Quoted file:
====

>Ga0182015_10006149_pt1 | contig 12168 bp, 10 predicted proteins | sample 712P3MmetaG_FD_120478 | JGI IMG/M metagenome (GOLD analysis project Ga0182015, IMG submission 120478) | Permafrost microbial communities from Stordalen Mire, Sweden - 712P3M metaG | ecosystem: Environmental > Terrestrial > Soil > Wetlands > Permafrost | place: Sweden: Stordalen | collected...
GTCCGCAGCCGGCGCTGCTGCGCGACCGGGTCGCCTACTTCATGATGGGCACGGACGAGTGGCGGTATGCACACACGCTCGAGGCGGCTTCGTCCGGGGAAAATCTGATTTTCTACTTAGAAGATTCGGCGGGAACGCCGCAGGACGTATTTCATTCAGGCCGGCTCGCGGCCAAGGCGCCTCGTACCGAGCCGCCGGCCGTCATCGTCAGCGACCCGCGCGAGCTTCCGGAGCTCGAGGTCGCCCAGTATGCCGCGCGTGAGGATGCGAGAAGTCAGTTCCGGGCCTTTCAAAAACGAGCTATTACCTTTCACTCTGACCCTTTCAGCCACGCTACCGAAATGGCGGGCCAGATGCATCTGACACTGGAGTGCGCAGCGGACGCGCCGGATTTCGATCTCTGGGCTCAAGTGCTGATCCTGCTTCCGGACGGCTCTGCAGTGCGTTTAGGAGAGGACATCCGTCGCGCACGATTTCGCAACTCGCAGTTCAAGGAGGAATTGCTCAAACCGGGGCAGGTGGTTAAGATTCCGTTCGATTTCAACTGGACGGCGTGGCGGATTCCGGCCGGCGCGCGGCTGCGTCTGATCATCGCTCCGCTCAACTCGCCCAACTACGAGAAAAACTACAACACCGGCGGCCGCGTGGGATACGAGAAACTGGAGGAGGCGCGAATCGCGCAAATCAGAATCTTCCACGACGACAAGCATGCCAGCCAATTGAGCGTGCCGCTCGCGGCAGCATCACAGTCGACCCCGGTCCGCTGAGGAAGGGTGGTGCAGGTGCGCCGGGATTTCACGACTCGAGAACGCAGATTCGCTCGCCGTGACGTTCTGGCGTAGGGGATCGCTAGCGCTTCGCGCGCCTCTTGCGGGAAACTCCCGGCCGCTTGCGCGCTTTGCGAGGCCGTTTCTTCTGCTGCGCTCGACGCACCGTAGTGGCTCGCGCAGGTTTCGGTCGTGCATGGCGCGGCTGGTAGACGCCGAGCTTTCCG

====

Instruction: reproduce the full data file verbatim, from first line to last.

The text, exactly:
>Ga0182015_10006149_pt1 | contig 12168 bp, 10 predicted proteins | sample 712P3MmetaG_FD_120478 | JGI IMG/M metagenome (GOLD analysis project Ga0182015, IMG submission 120478) | Permafrost microbial communities from Stordalen Mire, Sweden - 712P3M metaG | ecosystem: Environmental > Terrestrial > Soil > Wetlands > Permafrost | place: Sweden: Stordalen | collected...
GTCCGCAGCCGGCGCTGCTGCGCGACCGGGTCGCCTACTTCATGATGGGCACGGACGAGTGGCGGTATGCACACACGCTCGAGGCGGCTTCGTCCGGGGAAAATCTGATTTTCTACTTAGAAGATTCGGCGGGAACGCCGCAGGACGTATTTCATTCAGGCCGGCTCGCGGCCAAGGCGCCTCGTACCGAGCCGCCGGCCGTCATCGTCAGCGACCCGCGCGAGCTTCCGGAGCTCGAGGTCGCCCAGTATGCCGCGCGTGAGGATGCGAGAAGTCAGTTCCGGGCCTTTCAAAAACGAGCTATTACCTTTCACTCTGACCCTTTCAGCCACGCTACCGAAATGGCGGGCCAGATGCATCTGACACTGGAGTGCGCAGCGGACGCGCCGGATTTCGATCTCTGGGCTCAAGTGCTGATCCTGCTTCCGGACGGCTCTGCAGTGCGTTTAGGAGAGGACATCCGTCGCGCACGATTTCGCAACTCGCAGTTCAAGGAGGAATTGCTCAAACCGGGGCAGGTGGTTAAGATTCCGTTCGATTTCAACTGGACGGCGTGGCGGATTCCGGCCGGCGCGCGGCTGCGTCTGATCATCGCTCCGCTCAACTCGCCCAACTACGAGAAAAACTACAACACCGGCGGCCGCGTGGGATACGAGAAACTGGAGGAGGCGCGAATCGCGCAAATCAGAATCTTCCACGACGACAAGCATGCCAGCCAATTGAGCGTGCCGCTCGCGGCAGCATCACAGTCGACCCCGGTCCGCTGAGGAAGGGTGGTGCAGGTGCGCCGGGATTTCACGACTCGAGAACGCAGATTCGCTCGCCGTGACGTTCTGGCGTAGGGGATCGCTAGCGCTTCGCGCGCCTCTTGCGGGAAACTCCCGGCCGCTTGCGCGCTTTGCGAGGCCGTTTCTTCTGCTGCGCTCGACGCACCGTAGTGGCTCGCGCAGGTTTCGGTCGTGCATGGCGCGGCTGGTAGACGCCGAGCTTTCCG